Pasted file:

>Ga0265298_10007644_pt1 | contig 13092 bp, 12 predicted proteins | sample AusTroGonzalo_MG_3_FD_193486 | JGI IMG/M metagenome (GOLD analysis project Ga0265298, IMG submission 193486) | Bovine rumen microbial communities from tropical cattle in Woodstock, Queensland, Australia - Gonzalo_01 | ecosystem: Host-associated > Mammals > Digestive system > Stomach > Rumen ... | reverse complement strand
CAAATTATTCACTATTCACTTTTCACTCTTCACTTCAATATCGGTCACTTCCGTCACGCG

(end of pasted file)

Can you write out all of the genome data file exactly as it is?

>Ga0265298_10007644_pt1 | contig 13092 bp, 12 predicted proteins | sample AusTroGonzalo_MG_3_FD_193486 | JGI IMG/M metagenome (GOLD analysis project Ga0265298, IMG submission 193486) | Bovine rumen microbial communities from tropical cattle in Woodstock, Queensland, Australia - Gonzalo_01 | ecosystem: Host-associated > Mammals > Digestive system > Stomach > Rumen ... | reverse complement strand
CAAATTATTCACTATTCACTTTTCACTCTTCACTTCAATATCGGTCACTTCCGTCACGCG